Under the combined effects of the Protestant and Catholic Reformations within and pressure from the Ottoman Empire without, early modern Europe became a site in which an unprecedented number of people were confronted by new beliefs, and collective and individual religious identities were broken down and reconfigured. Conversions: gender and religious change in early modern Europe is the first collection to explicitly address the intersections between sexed identity and religious change in the two centuries following the Reformation. The varied and wide-ranging chapters in this collection bring the Renaissance 'turn of the soul' into productive conversation with the three most influential ‘turns’ of recent literary, historical, and art historical study: the ‘turn to religion’, the ‘material turn’, and the ‘gender turn’. Contributors consider masculine as well as feminine identity, and consider the impact of travel, printing, and the built environment alongside questions of genre, race and economics. Of interest to scholars of early modern history, literature, and architectural history, this collection will appeal to anyone interested in the vexed history of religious change, and the transformations of gendered selfhood. Bringing together leading scholars from across the disciplines of literary study, history and art history, Conversions: gender and religious change offers novel insights into the varied experiences of, and responses to, conversion across and beyond Europe. A lively Afterword by Professor Matthew Dimmock (University of Sussex) drives home the contemporary urgency of these themes, and the lasting legacies of the Reformations.

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1994 and 1999

line magically appears that is a replica of the line TITUS cut into the chest of ALARBUS , TAMORA’S ELDEST SON . The music is replaced by the sound of human breathing. Suddenly the chest of the statue is visibly breathing, rapidly, faster and faster for just five seconds and then stops. (64) In this nightmarish vision, the limbs of Alarbus are already lopped before Titus marks him to die. Earlier, as Titus had cleaned his ritual blade, Taymor had offered successive shots of Titus and Tamora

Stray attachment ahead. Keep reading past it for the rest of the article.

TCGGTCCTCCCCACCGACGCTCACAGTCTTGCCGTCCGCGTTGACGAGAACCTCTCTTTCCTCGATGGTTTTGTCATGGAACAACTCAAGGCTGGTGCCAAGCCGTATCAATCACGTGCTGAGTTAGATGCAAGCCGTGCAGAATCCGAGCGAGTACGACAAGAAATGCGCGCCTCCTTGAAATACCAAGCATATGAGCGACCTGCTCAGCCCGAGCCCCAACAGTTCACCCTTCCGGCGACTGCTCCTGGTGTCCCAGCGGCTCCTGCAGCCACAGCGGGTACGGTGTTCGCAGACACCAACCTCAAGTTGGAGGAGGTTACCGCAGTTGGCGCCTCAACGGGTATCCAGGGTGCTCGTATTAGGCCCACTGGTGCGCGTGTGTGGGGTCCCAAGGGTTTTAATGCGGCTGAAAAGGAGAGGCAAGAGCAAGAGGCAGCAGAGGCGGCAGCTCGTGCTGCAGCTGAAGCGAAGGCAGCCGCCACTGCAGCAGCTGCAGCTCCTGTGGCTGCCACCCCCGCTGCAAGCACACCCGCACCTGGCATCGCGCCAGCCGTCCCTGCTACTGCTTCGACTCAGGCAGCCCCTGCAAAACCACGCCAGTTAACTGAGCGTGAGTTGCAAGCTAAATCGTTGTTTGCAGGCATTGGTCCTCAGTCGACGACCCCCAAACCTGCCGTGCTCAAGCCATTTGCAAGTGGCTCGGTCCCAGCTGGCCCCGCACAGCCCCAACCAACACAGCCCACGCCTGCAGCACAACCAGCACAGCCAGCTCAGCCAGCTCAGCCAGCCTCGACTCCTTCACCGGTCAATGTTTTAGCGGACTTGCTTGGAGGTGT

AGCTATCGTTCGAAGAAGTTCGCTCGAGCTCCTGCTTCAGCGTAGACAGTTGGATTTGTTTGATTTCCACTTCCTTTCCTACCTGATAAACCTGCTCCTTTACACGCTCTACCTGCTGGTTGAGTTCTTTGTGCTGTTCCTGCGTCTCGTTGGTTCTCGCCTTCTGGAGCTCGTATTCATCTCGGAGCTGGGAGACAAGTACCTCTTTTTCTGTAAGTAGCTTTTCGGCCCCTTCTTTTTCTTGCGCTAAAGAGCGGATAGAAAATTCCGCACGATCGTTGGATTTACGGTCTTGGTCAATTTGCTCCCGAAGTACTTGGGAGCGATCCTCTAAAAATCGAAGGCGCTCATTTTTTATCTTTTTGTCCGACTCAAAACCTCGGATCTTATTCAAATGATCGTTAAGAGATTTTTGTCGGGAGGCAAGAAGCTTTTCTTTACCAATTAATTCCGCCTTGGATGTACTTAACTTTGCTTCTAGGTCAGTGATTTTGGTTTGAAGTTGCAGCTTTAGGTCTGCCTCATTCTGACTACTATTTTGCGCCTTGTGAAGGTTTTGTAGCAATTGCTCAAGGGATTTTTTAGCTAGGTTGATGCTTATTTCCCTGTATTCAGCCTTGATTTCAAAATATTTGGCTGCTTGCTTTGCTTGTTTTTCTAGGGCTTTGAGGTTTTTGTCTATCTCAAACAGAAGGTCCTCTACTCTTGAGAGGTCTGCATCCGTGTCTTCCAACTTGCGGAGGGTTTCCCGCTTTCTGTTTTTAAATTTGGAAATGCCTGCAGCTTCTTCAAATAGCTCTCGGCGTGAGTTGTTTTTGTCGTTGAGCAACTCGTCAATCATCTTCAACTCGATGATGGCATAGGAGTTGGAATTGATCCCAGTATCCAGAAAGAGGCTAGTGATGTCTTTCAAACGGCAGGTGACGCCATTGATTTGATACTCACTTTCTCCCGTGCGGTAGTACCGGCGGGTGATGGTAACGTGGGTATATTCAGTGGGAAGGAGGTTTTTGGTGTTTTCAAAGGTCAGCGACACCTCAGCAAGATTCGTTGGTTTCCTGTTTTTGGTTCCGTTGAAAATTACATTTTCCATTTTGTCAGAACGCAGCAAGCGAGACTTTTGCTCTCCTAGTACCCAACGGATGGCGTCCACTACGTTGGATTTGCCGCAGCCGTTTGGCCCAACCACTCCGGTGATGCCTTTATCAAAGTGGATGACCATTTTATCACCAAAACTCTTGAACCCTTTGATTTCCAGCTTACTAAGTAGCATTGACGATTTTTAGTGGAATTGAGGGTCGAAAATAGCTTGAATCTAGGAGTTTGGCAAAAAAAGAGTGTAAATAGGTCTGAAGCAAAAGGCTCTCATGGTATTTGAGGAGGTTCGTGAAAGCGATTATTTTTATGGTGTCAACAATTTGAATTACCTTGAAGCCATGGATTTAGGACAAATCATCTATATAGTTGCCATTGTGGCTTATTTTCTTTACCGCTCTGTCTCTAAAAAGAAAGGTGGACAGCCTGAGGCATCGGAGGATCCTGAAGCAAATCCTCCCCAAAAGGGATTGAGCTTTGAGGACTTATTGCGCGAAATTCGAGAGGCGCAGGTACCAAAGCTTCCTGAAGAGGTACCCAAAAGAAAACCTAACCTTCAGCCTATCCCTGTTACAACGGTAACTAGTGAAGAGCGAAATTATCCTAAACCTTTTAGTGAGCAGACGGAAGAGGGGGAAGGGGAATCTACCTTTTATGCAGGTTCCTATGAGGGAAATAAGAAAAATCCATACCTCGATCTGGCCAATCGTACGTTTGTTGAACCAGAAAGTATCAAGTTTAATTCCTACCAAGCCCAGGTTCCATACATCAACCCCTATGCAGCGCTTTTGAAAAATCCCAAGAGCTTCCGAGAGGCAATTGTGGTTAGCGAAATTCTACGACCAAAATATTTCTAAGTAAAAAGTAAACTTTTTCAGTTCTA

in Titus Andronicus
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godparent, appointed the Prince of Anhalt to serve as his representative; many other notables participated as well. ‘The Princess Catherine, second sister to the Elector, carried the infant, and the Prince of Anhalt, as representative of King James, occupied the first place of honour, and presented him at the font.’ 4 There Frederick Henry received his name amid much music and a sermon. He also gained a

in Shakespeare’s London 1613

of disturbing, howling music intermixed with the predatory growls of tigers’ (Smith, 111). A menacing snarl issued from the central trap in which Tamora and Aaron coupled just before Tamora emerged to confront Bassianus and Lavinia in the forest. Such visual and auditory elements led Ralf Erik Remshardt to conclude that, as in the theatre of the absurd, Purcarete’s production ‘seem[ed] to treat Shakespeare’s play mostly as a terrible and nauseating dream of which no sense [could] be made’ (264). This nightmare

in Titus Andronicus
Romeo and Juliet and romantic tragedy

(Cukor), and one from an Australian (Luhrmann). 11 As a related point, it is noteworthy that the play has always had an intimate connection with music, and this tradition also hails from the European continent rather than Britain. Peter Conrad has entertainingly traced adaptations into operas by Bellini, Keller, Delius, and Gounod, into a dramatic symphony by Berlioz, a ‘fantasy overture’ by Tchaikovsky

in Shakespeare’s cinema of love
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, ‘bitter-sweet’ ups and downs of melodrama, ‘beauty and the beast’ incongruous love, love ‘second time around’, screwball comedy of forceful individuals who bond through conflict, romantic tragedy based on ‘forbidden love’ that cannot be fulfilled in the society in which the lovers exist. Music is invariably involved in manipulating audience moods to expect which of these

in Shakespeare’s cinema of love